Whether you’re the kind of player who gravitates towards action-oriented puzzle games or story-driven adventures, DragonStone has both fronts covered. The upcoming fantasy-themed marble popper from PlayPond also ingeniously incorporates role-playing elements like monster encounters, side-quests, equipment upgrades and non-player characters (NPCs), resulting in a hybrid that should prove charming enough to make a few die-hard fans of either genre cross over to the other side.

You follow the story of Baldric, a young knight who has the hots for the king’s daughter. The king, who doesn’t think Baldric is son-in-law material, promises him his daughter’s hand in marriage only if he can recover a powerful artefact called the DragonStone. It’s a long and difficult quest, and the king assumes Baldric can’t possibly succeed.

The king has under-estimated Baldric’s stubbornness, however. With just the armor on his back and his trusty bow, Baldric sets out on a journey spanning eight regions and 80 levels that combine action and puzzle-solving.

Gameplay in DragonStone is superficially similar to marble-popping games like Bust-a-Move, where you shoot colored marbles from a cannon to burst groups of three or more of the same color marbles until all of them have disappeared. However, DragonStone replaces the cannon with a bow and arrow that slides along the top of the screen and shoots down, and instead of a giant bubble cluster there are tricky branches, stones and other scenery for bubbles to nestle in.

There are also numerous special orbs like locked stones that must be broken by matching something next to them, powder kegs that destroy chunks of scenery and multiple orbs when detonated, and medusa heads that morph into whichever orb touches them first. Finally, the game isn’t confined to a single grid but is rather a long, scrolling tunnel with bits of scenery that crumble whenever all the orbs on top of it have been cleared off, allowing you to move to the next part.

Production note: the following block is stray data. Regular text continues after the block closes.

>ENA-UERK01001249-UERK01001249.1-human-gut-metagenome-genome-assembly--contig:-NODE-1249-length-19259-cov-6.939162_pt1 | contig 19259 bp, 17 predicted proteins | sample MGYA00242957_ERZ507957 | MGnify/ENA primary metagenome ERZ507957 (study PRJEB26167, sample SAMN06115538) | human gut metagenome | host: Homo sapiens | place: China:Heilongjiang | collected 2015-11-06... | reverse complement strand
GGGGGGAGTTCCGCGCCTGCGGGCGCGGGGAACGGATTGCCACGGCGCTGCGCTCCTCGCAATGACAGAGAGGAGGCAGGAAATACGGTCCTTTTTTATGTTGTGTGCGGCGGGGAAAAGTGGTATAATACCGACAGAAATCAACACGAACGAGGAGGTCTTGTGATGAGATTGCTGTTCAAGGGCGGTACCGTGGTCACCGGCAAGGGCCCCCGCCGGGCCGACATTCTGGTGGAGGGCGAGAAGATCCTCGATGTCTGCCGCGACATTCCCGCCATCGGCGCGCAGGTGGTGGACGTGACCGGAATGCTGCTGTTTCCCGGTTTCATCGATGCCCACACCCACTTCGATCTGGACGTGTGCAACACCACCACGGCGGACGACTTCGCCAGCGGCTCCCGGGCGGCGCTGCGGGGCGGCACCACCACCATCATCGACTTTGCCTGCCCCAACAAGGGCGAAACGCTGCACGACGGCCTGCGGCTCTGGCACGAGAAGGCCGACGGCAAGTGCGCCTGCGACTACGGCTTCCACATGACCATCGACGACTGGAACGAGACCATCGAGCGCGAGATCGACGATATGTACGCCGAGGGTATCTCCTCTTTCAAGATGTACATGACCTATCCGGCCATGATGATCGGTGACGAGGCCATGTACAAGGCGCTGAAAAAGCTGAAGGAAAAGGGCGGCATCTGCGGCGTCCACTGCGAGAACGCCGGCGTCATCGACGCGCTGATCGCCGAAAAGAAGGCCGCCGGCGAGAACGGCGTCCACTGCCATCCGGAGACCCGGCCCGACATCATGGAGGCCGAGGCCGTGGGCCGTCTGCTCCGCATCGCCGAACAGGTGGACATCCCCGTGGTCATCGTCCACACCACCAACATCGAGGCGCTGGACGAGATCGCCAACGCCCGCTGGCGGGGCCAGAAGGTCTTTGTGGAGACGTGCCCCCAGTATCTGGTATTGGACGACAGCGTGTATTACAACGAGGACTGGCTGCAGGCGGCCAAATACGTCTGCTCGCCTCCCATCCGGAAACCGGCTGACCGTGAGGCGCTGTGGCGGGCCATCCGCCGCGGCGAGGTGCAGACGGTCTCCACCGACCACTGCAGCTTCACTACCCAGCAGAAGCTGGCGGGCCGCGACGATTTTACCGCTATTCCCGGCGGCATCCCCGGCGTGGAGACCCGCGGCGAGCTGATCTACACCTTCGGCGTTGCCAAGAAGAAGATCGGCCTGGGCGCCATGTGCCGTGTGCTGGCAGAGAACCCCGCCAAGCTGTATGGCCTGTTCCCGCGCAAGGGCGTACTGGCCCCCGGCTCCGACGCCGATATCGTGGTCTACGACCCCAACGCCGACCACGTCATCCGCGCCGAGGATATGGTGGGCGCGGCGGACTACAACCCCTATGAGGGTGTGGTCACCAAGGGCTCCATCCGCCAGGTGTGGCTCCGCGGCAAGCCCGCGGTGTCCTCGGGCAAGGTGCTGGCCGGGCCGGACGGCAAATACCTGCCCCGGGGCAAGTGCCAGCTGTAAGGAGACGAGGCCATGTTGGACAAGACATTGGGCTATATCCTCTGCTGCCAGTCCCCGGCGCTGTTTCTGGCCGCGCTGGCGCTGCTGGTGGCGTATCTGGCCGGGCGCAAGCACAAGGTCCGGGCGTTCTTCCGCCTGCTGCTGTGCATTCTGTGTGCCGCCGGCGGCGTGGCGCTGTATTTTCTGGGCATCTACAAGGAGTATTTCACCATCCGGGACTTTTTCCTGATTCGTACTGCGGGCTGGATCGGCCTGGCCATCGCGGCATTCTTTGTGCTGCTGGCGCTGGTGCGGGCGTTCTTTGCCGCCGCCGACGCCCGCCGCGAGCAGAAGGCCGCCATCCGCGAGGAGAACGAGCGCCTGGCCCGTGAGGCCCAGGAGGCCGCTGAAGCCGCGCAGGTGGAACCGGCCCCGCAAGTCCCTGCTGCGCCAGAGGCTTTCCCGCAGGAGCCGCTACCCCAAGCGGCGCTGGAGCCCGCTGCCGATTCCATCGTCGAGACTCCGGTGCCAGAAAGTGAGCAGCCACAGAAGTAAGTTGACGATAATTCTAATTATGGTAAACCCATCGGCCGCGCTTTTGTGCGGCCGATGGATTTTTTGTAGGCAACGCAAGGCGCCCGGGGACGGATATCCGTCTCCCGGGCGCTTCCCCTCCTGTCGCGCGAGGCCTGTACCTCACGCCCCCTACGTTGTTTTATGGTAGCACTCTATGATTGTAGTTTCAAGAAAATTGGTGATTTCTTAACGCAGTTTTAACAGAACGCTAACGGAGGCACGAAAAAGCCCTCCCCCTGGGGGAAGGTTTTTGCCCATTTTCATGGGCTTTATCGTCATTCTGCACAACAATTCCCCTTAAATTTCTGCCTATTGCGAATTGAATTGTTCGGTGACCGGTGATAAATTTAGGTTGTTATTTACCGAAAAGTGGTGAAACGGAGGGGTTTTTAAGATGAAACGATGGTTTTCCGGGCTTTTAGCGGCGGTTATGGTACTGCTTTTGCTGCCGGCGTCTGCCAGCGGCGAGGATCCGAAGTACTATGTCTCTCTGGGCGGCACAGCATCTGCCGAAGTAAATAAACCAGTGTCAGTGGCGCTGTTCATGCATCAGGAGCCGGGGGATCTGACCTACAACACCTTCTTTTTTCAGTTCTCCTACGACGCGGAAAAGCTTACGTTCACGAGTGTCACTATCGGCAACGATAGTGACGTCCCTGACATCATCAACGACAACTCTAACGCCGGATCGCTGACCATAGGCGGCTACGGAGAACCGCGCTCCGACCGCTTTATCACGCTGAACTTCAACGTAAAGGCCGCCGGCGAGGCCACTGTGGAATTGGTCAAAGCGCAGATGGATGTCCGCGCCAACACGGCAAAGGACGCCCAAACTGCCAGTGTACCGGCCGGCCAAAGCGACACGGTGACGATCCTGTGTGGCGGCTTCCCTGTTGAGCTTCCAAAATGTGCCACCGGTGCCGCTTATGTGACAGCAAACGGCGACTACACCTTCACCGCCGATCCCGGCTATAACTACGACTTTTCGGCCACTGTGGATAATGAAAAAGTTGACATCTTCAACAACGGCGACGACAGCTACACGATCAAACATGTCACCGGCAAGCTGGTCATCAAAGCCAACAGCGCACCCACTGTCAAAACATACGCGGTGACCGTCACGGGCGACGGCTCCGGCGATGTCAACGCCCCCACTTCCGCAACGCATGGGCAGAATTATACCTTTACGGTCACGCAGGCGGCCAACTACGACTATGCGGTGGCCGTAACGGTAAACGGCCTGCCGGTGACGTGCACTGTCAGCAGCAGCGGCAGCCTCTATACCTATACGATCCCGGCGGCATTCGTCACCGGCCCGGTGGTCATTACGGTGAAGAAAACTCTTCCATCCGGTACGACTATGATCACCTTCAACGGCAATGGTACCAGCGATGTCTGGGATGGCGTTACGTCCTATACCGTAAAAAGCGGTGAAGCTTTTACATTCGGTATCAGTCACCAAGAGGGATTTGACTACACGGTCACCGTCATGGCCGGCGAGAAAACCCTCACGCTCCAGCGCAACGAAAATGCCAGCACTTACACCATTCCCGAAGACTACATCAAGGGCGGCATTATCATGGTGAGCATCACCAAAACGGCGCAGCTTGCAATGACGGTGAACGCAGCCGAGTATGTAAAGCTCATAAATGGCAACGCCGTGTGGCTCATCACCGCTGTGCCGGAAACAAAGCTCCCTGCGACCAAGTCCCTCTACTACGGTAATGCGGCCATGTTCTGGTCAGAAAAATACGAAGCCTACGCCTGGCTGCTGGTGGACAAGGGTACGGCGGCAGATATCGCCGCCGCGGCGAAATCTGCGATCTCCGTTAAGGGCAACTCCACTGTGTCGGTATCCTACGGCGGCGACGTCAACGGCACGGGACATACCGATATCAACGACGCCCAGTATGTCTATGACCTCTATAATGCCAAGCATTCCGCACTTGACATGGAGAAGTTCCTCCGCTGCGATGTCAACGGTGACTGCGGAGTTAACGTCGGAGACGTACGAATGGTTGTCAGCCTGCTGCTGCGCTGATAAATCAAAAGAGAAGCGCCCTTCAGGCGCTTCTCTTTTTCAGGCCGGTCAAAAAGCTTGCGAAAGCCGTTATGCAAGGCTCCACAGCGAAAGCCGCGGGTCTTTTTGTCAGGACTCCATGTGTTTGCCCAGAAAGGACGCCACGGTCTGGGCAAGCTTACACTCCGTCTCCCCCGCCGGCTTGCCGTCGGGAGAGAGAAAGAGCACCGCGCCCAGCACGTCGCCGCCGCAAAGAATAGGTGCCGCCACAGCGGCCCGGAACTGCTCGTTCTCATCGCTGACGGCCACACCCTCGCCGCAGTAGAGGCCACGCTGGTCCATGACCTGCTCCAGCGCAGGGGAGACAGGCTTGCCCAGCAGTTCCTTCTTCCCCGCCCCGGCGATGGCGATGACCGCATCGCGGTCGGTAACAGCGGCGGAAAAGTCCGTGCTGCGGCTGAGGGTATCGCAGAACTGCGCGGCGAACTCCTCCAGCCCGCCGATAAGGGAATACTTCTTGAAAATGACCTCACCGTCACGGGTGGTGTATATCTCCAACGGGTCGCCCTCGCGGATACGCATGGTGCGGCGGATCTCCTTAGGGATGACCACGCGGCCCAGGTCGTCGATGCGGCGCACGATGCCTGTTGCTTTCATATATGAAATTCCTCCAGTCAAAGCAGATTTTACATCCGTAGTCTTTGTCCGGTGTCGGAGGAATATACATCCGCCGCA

Left-clicking on the mouse launches an orb from the bow, and right-clicking shoots a good old-fashioned arrow. These arrows come in handy not only to destroy targets that strategically collapse scenery and orb piles, but also to dispatch various enemies that get in Baldric’s way like flying bees and moths, dangling spiders, projectile-shooting plants and ghosts.

Baldric’s progress is recorded on a map that shows upcoming points of interest. In between fighting levels, Baldric can refresh himself at strategically-placed Inns (which also serve as spots to save your progress), and will meet various merchants willing to sell him equipment upgrades (such as special attacks for the bow, or armor with better protection) in exchange for coins that you can snag with the bow during the action portions of the game.

Every so often the map branches into multiple directions, and it’s decision time. Do you go out of your way to investigate the pathway to the north, where there’s rumoured to be treasure, or do you stick to the main path and take the more straightforward route?

Although we didn’t make it to the end of Baldric’s quest during our preview time with the game, there are apparently multiple endings as well as a slew of “Honors” to earn for completing various tasks (such as vanquishing 25 enemies, or completing the game). Completing a chapter in Adventure mode unlocks the levels in Puzzle mode so that you can replay them at your leisure.

DragonStone isn’t scheduled to launch for another couple of weeks, but we feel confident enough in saying that the innovative Puzzle Quest-like blend of action, puzzle and role-playing elements should appeal to a broad audience of casual gamer, and we’re looking forward to seeing if Baldric and his princess live happily ever after!